Drug treatments for sexual offenders or those at risk of offending

Background

Victim surveys suggest that sexual offending is common, and survivors experience psychological problems. However, much offending goes undetected because of under-reporting and failure to successfully prosecute offenders.

Medications used to treat sex offenders ('antilibidinal' medications) act by limiting the sexual drive (libido). There are two types, those which work by suppressing testosterone (e.g., progestogens, antiandrogens, and gonadotropin-releasing hormone (GnRH) analogues), and those that reduce sexual drive by other mechanisms (i.e., antipsychotics and serotonergic antidepressants (SSRIs)).

We reviewed evidence for the effectiveness of such drugs in people who were convicted or thought to be at risk of committing sexual offences.

Search date

The evidence in this review is current to July 2014.

Study characteristics

We found seven randomised trials involving 138 participants, which provided data on 123. All were male, aged between 16 and 68 years. Offending ranged from very serious (e.g., rape) to minor criminality (e.g., exhibitionism). Comparators included placebo (five studies), psychological treatment (one study), and a combination of psychological and pharmacological treatment (one study). Five studies took place in the community and two in a secure hospital. Duration varied between three and 13 months.

Six studies examined the effectiveness of three testosterone-suppressing drugs: cyproterone acetate (CPA), ethinyl oestradiol (EO), and medroxyprogesterone acetate (MPA). In two of these studies, MPA was given alongside a psychological therapy (assertiveness training or imaginal desensitisation). The seventh study assessed the effectiveness of two antipsychotics (benperidol and chlorpromazine) versus placebo. Meta-analysis was not possible due to heterogeneity of interventions, comparator groups, study designs, and other issues.

Results

Two studies reported reoffending rates formally. One trial of intramuscular MPA plus imaginal desensitisation (ID) found no reoffending at two-year follow-up for the intervention group (n = 10 versus one relapse within the group treated by ID alone). A three-armed trial of oral MPA, alone or in combination with psychological treatment, reported a 20% rate of reoffending amongst those in the combined treatment arm (n = 15) and 50% of those in the psychological treatment only group (n = 12). Notably, all those in the 'oral MPA only' arm (n = 5) dropped out immediately, despite treatment being court mandated. Two studies did not report reoffending rates as they both took place in a secure psychiatric facility from which none were discharged. Three community studies did not formally report reoffending at all, focusing largely on 'abnormal sexual activity'.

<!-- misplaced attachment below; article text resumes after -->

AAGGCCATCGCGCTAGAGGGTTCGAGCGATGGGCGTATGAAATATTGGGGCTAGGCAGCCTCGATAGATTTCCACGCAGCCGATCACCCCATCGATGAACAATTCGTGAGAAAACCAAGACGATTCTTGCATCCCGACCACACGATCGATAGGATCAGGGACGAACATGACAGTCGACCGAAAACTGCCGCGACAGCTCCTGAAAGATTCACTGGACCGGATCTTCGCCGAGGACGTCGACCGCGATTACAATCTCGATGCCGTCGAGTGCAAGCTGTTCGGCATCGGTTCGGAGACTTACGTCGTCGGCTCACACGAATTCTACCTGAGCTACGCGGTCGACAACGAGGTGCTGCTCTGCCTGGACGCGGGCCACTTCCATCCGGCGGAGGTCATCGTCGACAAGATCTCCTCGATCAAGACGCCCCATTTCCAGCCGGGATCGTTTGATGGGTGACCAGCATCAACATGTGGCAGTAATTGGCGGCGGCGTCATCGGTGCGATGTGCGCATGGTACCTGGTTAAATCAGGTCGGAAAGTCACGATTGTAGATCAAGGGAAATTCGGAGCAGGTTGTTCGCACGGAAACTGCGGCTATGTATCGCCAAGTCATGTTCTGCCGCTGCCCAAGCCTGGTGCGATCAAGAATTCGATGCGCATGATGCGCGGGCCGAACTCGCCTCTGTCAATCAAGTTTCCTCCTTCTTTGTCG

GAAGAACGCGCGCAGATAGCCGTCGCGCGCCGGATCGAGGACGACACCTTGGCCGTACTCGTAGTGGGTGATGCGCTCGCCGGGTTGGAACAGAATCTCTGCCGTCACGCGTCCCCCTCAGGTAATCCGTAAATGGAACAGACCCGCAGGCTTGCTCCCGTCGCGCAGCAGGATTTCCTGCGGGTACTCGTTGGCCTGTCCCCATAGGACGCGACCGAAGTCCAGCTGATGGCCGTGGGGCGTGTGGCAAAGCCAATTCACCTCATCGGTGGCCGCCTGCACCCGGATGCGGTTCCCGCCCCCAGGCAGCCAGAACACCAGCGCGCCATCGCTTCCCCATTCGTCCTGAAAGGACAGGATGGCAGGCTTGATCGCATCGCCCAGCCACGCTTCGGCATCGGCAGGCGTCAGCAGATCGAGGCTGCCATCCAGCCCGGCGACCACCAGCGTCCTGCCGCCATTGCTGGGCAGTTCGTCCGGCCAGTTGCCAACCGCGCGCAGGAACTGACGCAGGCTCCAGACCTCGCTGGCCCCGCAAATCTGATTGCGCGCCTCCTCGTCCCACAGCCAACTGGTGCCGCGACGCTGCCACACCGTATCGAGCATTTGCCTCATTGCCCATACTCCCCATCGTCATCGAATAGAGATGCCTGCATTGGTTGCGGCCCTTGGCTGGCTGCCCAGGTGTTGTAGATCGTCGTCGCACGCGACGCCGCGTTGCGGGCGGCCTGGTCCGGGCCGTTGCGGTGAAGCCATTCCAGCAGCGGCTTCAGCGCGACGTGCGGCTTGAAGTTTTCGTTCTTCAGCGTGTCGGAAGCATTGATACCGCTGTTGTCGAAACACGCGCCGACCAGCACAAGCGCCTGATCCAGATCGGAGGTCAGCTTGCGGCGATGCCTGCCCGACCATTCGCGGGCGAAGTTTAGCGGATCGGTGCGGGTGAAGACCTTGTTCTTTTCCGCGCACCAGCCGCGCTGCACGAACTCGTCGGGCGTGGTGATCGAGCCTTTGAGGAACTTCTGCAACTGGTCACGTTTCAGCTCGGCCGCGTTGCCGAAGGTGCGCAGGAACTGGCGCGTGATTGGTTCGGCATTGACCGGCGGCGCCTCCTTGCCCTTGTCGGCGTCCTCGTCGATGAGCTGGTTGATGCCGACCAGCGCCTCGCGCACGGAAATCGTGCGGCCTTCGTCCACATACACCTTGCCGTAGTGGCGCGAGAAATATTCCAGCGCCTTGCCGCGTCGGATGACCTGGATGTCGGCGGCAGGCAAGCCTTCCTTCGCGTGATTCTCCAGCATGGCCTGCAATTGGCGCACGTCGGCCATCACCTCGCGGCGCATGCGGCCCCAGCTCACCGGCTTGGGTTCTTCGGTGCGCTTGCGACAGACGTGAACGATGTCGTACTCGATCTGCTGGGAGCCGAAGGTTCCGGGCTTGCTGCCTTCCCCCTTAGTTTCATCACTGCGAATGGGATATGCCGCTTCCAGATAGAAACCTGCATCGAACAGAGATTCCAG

Secondary outcomes: Studies reported a variety of secondary outcomes. Results suggested that the frequency of self reported deviant sexual fantasies may be reduced by testosterone-suppressing drugs, but not the deviancy itself. Where measured, hormonal levels, particularly levels of testosterone, tended to correlate with measures of sexual activity and anxiety. One study measured anxiety formally; one study measured anger/aggression.

Adverse events: Six studies provided information on adverse events and none tested the effects of testosterone-suppressing drugs beyond six to eight months. The most severe were reported in a trial of antipsychotic medication. Reported side effects in two trials of oral MPA and CPA included considerable weight gain. Side effects of intramuscular MPA led to discontinuation in some participants. Important increases in depression and excess salivation were reported in one trial of oral MPA. No deaths and no suicide attempts were reported in any study.

We conclude that these seven trials (published more than 20 years ago), examining only a limited number of drugs, provide a poor evidence base to guide practice. Not only were the trials small, they were of short duration, included varied participants, and none trialled the newer drugs currently in use, particularly SSRIs or GnRH analogues. The results of this review, therefore, do not allow firm conclusions to be drawn regarding pharmacological interventions as an effective intervention for reducing sexual offending.

New studies are needed that address these deficits. Data should also be collected on the characteristics of those who refuse, drop out, and complete treatment.

Quality of the evidence

Overall, the quality of the evidence was poor. We had concerns about: number of participants leaving studies, blinding of those who measured outcomes, ways in which investigators concealed allocation of treatment to those delivering it, and reporting of our primary outcome: reoffending.

Authors' conclusions: 

We found only seven small trials (all published more than 20 years ago) that examined the effects of a limited number of drugs. Investigators reported issues around acceptance and adherence to treatment. We found no studies of the newer drugs currently in use, particularly SSRIs or GnRH analogues. Although there were some encouraging findings in this review, their limitations do not allow firm conclusions to be drawn regarding pharmacological intervention as an effective intervention for reducing sexual offending.

The tolerability, even of the testosterone-suppressing drugs, was uncertain given that all studies were small (and therefore underpowered to assess adverse effects) and of limited duration, which is not consistent with current routine clinical practice. Further research is required before it is demonstrated that their administration reduces sexual recidivism and that tolerability is maintained.